Look online and see if there are guitars made from the wood already. Usually, this is a good indicator.
Also, look up the species and review the properties. Generally, woods with the same density, pliability, and hardness will work about as well as traditionally used woods.
All of these factors can be used to determine if the wood is suitable for making a guitar.
Tip 4 – Find a Space Where You Can Build
Have a dedicated space in the house or garage for your build. Keep the area clutter free, and clean up after each session. If you have everything spread out and disorganized, the build will take longer and it will be more stressful. Even a very small space, when well organized, can be used to make an excellent guitar.
There was an article I read about a guy that build an acoustic guitar on his dinner table.
He hauled out everything he needed each time he started, and cleaned up and put away everything each night. This level of discipline is amazing, but it allowed him to craft an excellent build in very confined conditions.
Inlays are expected on a handmade guitar. Thankfully, they are not as difficult as they are made out to be. There is a tool called a router inlay kit that I wrote about here, and it makes simple inlay patterns easy to execute.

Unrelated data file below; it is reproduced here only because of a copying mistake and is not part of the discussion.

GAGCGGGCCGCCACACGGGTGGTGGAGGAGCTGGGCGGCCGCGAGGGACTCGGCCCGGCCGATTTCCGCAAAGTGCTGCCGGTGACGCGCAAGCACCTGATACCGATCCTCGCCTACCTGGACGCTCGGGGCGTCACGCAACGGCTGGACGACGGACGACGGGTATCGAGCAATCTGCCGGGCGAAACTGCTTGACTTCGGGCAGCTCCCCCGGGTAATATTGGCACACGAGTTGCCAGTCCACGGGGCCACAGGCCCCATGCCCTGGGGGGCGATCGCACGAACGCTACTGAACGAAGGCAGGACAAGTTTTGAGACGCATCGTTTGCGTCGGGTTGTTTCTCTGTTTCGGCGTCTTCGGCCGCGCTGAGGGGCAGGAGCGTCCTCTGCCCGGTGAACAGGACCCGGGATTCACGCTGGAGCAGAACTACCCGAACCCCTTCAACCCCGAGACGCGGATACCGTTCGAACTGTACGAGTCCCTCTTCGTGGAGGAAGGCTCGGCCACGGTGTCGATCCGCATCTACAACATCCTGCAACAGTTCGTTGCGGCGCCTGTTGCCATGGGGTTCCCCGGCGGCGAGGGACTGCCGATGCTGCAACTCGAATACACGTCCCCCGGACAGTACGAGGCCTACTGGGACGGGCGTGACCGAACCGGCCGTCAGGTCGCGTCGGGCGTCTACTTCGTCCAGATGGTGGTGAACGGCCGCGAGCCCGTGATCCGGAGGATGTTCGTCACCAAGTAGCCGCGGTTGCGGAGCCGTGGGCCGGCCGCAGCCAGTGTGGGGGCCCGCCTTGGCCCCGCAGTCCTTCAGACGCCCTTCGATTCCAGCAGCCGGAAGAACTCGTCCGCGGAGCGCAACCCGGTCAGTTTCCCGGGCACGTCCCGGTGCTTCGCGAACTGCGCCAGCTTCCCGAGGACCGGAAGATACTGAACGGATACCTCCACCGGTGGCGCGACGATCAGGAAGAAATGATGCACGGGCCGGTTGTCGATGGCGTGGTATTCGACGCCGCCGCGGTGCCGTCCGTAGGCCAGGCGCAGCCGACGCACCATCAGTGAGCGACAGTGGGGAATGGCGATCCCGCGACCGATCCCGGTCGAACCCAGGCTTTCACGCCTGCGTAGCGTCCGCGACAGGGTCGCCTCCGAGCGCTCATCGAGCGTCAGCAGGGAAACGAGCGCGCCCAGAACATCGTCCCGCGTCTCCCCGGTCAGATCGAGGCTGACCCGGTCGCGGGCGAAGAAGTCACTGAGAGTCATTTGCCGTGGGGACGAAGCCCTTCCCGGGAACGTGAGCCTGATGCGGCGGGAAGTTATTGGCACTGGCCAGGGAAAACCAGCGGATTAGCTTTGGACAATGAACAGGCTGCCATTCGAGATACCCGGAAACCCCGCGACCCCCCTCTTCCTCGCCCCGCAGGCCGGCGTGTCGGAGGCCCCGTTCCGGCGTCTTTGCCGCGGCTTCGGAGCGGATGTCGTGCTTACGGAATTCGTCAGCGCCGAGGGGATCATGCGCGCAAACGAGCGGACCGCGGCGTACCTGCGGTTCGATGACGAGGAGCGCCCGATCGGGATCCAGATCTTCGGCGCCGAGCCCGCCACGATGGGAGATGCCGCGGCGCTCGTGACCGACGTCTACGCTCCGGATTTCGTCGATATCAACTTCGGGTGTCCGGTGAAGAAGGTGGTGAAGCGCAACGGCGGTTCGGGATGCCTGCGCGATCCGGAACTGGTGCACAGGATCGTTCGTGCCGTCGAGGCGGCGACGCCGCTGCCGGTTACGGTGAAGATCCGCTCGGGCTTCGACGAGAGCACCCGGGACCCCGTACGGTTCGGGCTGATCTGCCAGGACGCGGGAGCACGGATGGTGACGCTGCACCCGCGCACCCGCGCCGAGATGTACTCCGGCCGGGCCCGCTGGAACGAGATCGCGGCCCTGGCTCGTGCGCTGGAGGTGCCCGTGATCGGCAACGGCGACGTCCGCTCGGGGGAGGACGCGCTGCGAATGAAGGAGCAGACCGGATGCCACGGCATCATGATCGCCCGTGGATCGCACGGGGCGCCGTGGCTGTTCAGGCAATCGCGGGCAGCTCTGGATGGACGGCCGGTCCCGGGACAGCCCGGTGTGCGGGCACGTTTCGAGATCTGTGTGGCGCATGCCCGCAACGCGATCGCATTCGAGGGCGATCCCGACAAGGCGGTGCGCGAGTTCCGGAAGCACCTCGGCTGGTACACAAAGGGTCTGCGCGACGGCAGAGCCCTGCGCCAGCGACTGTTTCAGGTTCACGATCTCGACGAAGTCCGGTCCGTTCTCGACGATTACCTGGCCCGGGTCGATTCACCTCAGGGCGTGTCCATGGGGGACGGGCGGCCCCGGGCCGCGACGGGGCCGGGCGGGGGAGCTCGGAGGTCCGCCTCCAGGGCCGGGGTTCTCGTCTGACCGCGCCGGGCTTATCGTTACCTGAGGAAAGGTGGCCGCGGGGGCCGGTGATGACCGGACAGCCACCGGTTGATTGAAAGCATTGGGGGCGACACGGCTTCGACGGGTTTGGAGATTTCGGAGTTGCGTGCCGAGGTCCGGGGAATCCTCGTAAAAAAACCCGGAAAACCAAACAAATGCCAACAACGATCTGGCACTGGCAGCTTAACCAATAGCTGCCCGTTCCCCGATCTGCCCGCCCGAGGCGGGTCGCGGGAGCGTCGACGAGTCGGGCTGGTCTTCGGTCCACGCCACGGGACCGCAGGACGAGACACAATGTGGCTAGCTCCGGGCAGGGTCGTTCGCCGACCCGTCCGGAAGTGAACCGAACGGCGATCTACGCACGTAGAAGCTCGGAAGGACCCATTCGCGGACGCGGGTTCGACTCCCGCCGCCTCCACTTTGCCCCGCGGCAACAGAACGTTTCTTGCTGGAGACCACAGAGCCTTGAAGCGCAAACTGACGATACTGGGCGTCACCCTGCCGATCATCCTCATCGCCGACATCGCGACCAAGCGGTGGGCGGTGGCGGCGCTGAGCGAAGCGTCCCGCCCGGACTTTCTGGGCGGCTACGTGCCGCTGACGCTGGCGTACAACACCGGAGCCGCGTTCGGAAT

The tool works off a template that you will have to make. It cuts the cavity, and then cuts a perfectly fitted inlay piece.
This can be used to create headstock and fretboard inlays, and it’s inexpensive. The tool makes an expert out of anyone, and leaves behind a very professional look to the inlays. You won’t be able to make very complex or tiny shapes, but it is versatile enough for most inlay work.
Tip 6 – When in Doubt, Use Round Inlays
Round inlays are the easiest to accomplish. If you can drill a hole, you can execute round inlays. For the fretboard, round inlays are the standard. For most beginners, the inlay pieces will be purchased from a guitar making supplier, but they can be made too.